Blame it on Madame Curie. Mix the French-Polish physicist's early celebrity, some jousting for international prestige before World War I, and the surging importance of physical sciences over the last century, and you have the recipe that made the Nobel Prize—announced every year this week in October—the world's preeminent award.
Big headlines greeted three Americans on Monday after they earned the Nobel Prize in medicine. James Rothman, Randy Schekman, and Thomas Sudhof were honored for unraveling the mystery of how cells shuttle their goods around.
Similar acclaim greeted Belgium's François Englert and Scotland's Peter Higgs, who picked up the award in physics for first contemplating the existence of the subatomic Higgs boson particle, even though it was the least surprising announcement of a physics prize in decades.
The chemistry prize came on Wednesday, awarded to U.S. scientists Michael Levitt and Arieh Warshel, along with Martin Karplus of France's Université de Strasbourg and Harvard. It will be followed by the peace, literature, and economics prizes. Headlines will celebrate each one. (There is even a traditional parody: see "2013 Ig Nobels Honor Research on Beer Goggles, Cows Ready to Be Tipped.")
Why do we care about the Nobel Prize? Since 1901, the awards have been announced annually by the Swedish Academy of Sciences and the Karolinska Institutet in Stockholm, as directed by the will of Swedish "dynamite king" Alfred Nobel, who died in 1897. But why do they get such fanfare?
"There are other prizes, but none are the Nobel Prize," says Thomson Reuters science analyst David Pendlebury, whose team yearly predicts which researchers might be in line for the award. "I'm always surprised by who they pick. But they do an outstanding, thorough job every time." (For the record, Pendlebury and many others this year had their money on Higgs and Englert, after Europe's CERN lab detected a Higgs-like particle in their data last year.)
"The Nobel has its rivals, but none combines the wealth and prestige of the prize, the range of its subjects, and its century-long record," the late science historian Burton Feldman wrote in The Nobel Prize: A History of Genius, Controversy, and Prestige. Feldman attributed the Nobel's "unmatched renown" to a combination of luck and design.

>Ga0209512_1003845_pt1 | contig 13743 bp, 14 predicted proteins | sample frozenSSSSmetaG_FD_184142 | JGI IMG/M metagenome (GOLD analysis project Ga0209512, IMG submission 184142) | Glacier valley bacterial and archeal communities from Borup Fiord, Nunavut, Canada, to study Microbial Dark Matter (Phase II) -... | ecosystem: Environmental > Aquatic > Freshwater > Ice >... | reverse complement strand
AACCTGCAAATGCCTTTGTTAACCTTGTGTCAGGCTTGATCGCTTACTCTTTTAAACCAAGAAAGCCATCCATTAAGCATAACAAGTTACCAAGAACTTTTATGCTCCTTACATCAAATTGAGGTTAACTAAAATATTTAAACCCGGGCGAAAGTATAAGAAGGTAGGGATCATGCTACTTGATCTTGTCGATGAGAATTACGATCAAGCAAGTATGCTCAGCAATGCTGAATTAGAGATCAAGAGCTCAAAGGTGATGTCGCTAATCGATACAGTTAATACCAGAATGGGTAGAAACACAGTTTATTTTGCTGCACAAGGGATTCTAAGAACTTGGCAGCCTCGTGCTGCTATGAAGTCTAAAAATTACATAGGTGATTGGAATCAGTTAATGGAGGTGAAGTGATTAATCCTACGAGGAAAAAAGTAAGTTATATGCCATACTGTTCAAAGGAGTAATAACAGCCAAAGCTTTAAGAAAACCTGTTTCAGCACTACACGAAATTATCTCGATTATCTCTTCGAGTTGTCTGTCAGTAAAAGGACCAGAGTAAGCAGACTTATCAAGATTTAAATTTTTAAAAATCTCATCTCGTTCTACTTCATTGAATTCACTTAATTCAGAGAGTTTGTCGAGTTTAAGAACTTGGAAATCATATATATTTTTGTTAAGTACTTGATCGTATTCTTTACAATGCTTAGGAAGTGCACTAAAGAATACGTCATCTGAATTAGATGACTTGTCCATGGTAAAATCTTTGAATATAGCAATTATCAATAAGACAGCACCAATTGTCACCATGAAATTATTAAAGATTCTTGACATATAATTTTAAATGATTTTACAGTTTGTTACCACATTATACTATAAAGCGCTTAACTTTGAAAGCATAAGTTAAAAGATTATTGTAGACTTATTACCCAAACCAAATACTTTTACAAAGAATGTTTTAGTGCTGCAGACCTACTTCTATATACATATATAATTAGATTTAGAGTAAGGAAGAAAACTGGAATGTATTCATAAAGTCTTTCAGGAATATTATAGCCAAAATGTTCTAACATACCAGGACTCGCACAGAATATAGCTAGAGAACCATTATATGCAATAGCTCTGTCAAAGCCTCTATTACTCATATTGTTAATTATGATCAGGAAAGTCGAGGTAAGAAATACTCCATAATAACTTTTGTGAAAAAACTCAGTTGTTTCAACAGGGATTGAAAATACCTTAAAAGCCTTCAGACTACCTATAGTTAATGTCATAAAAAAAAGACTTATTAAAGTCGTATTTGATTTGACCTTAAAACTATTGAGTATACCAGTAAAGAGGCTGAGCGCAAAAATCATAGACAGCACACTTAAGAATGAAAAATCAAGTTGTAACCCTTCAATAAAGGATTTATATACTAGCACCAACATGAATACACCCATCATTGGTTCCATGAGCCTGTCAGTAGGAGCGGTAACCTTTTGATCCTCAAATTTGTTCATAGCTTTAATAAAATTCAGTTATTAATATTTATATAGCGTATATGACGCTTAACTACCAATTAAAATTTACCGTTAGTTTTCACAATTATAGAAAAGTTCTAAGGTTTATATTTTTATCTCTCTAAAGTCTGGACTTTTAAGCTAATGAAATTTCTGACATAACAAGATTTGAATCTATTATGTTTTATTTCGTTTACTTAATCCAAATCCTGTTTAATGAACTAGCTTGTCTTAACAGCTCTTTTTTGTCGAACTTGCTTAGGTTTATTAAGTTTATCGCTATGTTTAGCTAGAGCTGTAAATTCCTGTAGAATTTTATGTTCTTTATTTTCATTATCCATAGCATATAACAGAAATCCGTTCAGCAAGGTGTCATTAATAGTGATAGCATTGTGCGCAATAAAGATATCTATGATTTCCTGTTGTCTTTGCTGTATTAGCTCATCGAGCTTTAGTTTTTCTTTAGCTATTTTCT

By design, the Nobel Prize drops a lot of Swedish kronor on its science awardees; some $1.25 million worth will be split among them this year. And it is awarded by royalty, handed over by King Carl XVI Gustaf of Sweden in a December 10 ceremony. Such a combination of money and prestige is tough to top in the modern world.
Feldman argued the Nobel was also lucky to be among the first awards that were international in scope, introduced just as the national rivalries and jealousies that would clash in World War I were reaching a fever pitch. "Science may speak a transnational language, but each year, as the new Nobels are announced, national scorecards and rivalries are anxiously scrutinized," Feldman wrote.
Why else do news stories about the Nobels begin with the national affiliation of the winners, which are carefully noted in the award announcements?
In the early years of the prize, the awards all went to Europeans, and after World War II, U.S. scientists took the lead, Pendlebury says. "Now, when I visit China, they ask, 'When will we have a first Nobel Prize in science?' I tell them it's coming." (A number of Chinese-born scientists have won Nobel Prizes for work done as citizens elsewhere.)
Madame Curie, Celebrity
Both nationalism and celebrity played a role in boosting the prestige of the Nobel Prize in physics. The prize didn't get much attention until the Curies, Marie and Pierre, won the award in 1903. Marie Curie coined the word "radioactive" and remains one of the best-known scientists in history. It was the first prize that went to French scientists. (See "Start Researching: Marie Curie.")